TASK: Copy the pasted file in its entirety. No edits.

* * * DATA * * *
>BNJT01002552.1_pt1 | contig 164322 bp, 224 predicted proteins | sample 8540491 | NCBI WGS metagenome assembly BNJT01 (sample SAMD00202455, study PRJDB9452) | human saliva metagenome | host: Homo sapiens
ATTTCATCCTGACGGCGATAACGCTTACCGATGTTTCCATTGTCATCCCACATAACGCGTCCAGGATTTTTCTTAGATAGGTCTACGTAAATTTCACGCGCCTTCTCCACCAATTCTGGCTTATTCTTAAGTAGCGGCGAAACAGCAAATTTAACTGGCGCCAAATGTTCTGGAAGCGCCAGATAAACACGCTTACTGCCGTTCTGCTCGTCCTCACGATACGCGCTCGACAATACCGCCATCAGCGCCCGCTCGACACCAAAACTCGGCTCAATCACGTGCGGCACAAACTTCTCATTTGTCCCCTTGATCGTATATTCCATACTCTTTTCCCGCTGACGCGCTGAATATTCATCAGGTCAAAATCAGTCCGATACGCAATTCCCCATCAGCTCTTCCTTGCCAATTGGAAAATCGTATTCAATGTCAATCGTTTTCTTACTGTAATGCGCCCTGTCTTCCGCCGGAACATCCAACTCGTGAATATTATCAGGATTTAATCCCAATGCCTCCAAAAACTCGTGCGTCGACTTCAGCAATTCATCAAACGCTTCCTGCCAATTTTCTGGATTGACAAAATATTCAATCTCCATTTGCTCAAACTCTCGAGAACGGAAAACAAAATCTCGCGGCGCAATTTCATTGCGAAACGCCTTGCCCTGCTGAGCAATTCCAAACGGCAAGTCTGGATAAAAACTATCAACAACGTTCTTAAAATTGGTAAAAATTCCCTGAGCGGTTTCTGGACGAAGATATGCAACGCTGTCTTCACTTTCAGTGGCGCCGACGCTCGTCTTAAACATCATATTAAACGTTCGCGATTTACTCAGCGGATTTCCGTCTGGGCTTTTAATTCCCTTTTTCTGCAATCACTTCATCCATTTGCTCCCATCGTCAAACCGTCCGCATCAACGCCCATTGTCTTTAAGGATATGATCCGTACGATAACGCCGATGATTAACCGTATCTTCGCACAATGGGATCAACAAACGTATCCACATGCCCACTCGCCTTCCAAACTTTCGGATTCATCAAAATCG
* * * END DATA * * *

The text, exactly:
>BNJT01002552.1_pt1 | contig 164322 bp, 224 predicted proteins | sample 8540491 | NCBI WGS metagenome assembly BNJT01 (sample SAMD00202455, study PRJDB9452) | human saliva metagenome | host: Homo sapiens
ATTTCATCCTGACGGCGATAACGCTTACCGATGTTTCCATTGTCATCCCACATAACGCGTCCAGGATTTTTCTTAGATAGGTCTACGTAAATTTCACGCGCCTTCTCCACCAATTCTGGCTTATTCTTAAGTAGCGGCGAAACAGCAAATTTAACTGGCGCCAAATGTTCTGGAAGCGCCAGATAAACACGCTTACTGCCGTTCTGCTCGTCCTCACGATACGCGCTCGACAATACCGCCATCAGCGCCCGCTCGACACCAAAACTCGGCTCAATCACGTGCGGCACAAACTTCTCATTTGTCCCCTTGATCGTATATTCCATACTCTTTTCCCGCTGACGCGCTGAATATTCATCAGGTCAAAATCAGTCCGATACGCAATTCCCCATCAGCTCTTCCTTGCCAATTGGAAAATCGTATTCAATGTCAATCGTTTTCTTACTGTAATGCGCCCTGTCTTCCGCCGGAACATCCAACTCGTGAATATTATCAGGATTTAATCCCAATGCCTCCAAAAACTCGTGCGTCGACTTCAGCAATTCATCAAACGCTTCCTGCCAATTTTCTGGATTGACAAAATATTCAATCTCCATTTGCTCAAACTCTCGAGAACGGAAAACAAAATCTCGCGGCGCAATTTCATTGCGAAACGCCTTGCCCTGCTGAGCAATTCCAAACGGCAAGTCTGGATAAAAACTATCAACAACGTTCTTAAAATTGGTAAAAATTCCCTGAGCGGTTTCTGGACGAAGATATGCAACGCTGTCTTCACTTTCAGTGGCGCCGACGCTCGTCTTAAACATCATATTAAACGTTCGCGATTTACTCAGCGGATTTCCGTCTGGGCTTTTAATTCCCTTTTTCTGCAATCACTTCATCCATTTGCTCCCATCGTCAAACCGTCCGCATCAACGCCCATTGTCTTTAAGGATATGATCCGTACGATAACGCCGATGATTAACCGTATCTTCGCACAATGGGATCAACAAACGTATCCACATGCCCACTCGCCTTCCAAACTTTCGGATTCATCAAAATCG